Key informant- Nyamira

“We have in Butula a grandmother who is 24 years old. This is the result of early pregnancies. Sadly, the circle continues. A mother gives birth at a young age, the same applies to the child and the circle continues, leading to very young families. The worst part is that the community thinks that this is very normal and no one finds it a big deal.”
Key informant – female

“In many cases, before a woman is employed, she has to fulfil the boss’ sexual desire. Even after accepting to sleep with the employer, if another girl comes seeking employment and she falls in the same trap, you lose the job for her and the circle continues. It does not matter whether you are qualified or not.”
FGD participant – female

Women participation in leadership processes

“A woman has to tell a man in the council of elders her issues so that the man can now go and represent her before the rest of the elders. The man in most cases has no interests in the case so he does not care what the outcome will be. Therefore women have no access to justice and in most cases opt to be silent about their problems.”
FGD participant – male

“If we could have women in positions to handle cases of wife battery, they would understand the plight of the other women. Addressing such issues would be easy.” FGD participant –female, Nyamira.

“Sisi hatuoni hiyo serikali. Iko wapi? Kwa wazee, kwa polisi, kwa chifu, lazima utoe kitu kidogo ndio usaidike.” (We have not seen that government. Where is it? The clan elder; the police, the chief, all require you to pay something for you to receive their services.)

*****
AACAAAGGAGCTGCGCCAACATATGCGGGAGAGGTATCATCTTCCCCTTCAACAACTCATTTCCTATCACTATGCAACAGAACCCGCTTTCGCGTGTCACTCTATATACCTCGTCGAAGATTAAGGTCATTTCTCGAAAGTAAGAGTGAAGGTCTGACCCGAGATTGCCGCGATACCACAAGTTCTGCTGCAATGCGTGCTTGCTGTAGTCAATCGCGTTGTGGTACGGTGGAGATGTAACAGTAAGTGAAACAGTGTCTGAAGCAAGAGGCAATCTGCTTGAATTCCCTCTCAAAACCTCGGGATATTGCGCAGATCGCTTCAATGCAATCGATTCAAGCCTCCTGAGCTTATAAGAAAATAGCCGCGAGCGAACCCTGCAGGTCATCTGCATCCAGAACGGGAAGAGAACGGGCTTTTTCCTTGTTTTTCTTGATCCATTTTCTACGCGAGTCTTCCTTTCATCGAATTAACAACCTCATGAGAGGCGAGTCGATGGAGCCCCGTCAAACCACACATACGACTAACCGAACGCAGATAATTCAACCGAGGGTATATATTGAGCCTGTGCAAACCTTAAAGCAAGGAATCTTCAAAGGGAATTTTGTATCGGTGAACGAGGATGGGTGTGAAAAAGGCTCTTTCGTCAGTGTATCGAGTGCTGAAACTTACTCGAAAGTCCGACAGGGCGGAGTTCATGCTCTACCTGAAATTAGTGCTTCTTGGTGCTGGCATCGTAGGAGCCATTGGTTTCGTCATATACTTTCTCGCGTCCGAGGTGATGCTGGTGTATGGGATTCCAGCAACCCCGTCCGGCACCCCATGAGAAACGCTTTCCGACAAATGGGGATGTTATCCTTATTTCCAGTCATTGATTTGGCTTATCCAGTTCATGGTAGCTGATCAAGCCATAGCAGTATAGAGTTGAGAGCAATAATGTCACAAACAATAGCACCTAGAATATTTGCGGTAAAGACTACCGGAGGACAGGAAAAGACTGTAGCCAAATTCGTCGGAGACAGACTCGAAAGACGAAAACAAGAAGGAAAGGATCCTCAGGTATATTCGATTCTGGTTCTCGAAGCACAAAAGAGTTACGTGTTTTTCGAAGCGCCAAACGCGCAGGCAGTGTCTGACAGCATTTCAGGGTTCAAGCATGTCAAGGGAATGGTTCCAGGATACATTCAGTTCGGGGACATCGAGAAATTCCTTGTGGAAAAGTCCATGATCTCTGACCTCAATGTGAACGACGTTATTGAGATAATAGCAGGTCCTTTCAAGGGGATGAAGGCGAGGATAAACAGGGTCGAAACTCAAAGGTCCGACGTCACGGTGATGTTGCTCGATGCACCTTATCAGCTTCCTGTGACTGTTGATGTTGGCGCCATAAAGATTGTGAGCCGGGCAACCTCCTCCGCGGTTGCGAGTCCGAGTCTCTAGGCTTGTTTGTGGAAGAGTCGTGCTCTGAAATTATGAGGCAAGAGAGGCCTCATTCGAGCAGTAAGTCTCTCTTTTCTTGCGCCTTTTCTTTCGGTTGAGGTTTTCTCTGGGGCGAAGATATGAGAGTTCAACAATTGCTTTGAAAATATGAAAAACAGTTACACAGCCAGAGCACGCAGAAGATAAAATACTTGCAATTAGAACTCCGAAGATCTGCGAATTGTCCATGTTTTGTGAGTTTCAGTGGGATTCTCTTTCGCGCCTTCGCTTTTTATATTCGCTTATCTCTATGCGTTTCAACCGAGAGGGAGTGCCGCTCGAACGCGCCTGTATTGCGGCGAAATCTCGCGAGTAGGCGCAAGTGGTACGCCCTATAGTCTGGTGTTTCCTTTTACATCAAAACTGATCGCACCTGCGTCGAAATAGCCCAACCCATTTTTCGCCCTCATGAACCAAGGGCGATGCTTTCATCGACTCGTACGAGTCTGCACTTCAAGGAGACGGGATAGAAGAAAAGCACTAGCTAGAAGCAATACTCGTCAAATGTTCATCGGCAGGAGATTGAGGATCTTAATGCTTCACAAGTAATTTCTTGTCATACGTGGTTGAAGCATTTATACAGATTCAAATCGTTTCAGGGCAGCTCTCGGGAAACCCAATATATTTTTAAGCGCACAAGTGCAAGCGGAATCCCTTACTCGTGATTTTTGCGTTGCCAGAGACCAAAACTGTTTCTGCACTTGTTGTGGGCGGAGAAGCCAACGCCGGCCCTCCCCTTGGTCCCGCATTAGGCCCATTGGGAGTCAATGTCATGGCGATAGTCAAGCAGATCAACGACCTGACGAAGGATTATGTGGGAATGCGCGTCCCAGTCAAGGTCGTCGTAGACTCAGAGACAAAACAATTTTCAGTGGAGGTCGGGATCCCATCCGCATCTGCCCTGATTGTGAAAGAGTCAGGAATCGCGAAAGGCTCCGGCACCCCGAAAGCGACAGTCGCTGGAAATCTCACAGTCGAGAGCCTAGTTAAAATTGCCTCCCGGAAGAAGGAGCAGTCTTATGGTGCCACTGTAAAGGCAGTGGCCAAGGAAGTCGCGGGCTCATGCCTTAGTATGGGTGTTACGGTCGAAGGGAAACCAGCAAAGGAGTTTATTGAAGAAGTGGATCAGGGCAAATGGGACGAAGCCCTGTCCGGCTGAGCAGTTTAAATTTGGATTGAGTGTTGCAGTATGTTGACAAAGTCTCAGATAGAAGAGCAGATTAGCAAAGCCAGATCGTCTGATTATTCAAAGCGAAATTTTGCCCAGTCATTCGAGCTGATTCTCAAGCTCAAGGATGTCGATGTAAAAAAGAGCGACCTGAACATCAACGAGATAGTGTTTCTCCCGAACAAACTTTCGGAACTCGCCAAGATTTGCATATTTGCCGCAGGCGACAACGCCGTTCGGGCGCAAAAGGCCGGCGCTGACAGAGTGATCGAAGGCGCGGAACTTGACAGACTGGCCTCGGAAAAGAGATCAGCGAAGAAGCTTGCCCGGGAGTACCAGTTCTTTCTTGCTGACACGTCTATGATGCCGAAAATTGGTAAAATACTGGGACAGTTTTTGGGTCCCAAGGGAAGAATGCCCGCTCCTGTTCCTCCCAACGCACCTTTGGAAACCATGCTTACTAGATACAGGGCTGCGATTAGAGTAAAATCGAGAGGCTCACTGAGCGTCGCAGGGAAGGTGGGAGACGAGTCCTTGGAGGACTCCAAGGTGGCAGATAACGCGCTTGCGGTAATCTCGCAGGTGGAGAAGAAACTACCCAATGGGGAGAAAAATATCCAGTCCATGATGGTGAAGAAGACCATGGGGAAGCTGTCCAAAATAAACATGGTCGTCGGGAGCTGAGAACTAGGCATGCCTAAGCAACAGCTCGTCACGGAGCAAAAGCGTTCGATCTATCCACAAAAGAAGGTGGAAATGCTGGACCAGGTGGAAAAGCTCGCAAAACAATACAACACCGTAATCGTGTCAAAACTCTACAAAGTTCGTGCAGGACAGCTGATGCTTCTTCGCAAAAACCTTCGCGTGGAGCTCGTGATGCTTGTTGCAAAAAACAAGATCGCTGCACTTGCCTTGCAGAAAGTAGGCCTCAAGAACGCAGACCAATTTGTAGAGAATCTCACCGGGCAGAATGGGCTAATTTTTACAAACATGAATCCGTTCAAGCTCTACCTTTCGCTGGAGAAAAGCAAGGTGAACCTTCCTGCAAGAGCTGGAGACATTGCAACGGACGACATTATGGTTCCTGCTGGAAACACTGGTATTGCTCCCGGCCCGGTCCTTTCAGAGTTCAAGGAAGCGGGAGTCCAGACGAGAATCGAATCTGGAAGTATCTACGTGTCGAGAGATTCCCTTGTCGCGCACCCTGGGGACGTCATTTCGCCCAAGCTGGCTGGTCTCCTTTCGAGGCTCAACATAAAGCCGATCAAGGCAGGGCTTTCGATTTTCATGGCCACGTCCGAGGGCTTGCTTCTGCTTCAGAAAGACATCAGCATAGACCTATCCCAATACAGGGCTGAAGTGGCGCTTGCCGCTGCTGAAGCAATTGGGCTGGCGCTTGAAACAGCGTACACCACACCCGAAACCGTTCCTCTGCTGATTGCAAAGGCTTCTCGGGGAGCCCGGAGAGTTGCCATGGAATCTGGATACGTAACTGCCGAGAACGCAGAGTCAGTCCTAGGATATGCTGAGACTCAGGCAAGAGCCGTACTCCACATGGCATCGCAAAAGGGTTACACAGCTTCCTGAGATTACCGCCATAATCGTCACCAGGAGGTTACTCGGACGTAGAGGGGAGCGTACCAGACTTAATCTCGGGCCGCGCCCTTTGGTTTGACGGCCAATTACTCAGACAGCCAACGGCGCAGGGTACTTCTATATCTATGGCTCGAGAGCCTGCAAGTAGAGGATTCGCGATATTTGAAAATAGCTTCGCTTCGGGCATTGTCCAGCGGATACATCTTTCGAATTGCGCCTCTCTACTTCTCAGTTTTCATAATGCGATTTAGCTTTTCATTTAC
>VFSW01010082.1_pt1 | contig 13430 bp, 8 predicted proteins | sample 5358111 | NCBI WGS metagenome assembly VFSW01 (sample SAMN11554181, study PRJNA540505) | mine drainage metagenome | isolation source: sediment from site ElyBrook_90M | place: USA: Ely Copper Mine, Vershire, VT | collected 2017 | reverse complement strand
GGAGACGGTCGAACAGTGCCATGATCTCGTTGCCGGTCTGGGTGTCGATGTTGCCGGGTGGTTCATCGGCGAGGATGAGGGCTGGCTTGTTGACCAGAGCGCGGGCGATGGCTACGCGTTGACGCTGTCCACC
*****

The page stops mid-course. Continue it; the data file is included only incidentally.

FGD participant –female

“Many women in Narok do not even know that they have a right to keep their own ID cards. Where an ID is required, they have to be accompanied by their husbands, use it and then return it to their husbands.”
FGD participant – female
“Most of the cases that land at the Chief’s office will not easily end up in court as the Chief will try settling the matter out of court so as to save the marriage.”
FGD participant – male

Roselyne’s story

“Roselyne, a beneficiary of FIDA Kenya’s women leadership interventions, was the most popular candidate in her Constituency but on March 4th, 2013, the election day, she woke up to find herself in hospital.Details of what led her there remaining scanty in her mind.

She was one of the most promising candidates who had benefited from an intensive capacity building exercise and technical support from FIDA Kenya that saw her rise above all the other candidates – all men- in her constituency.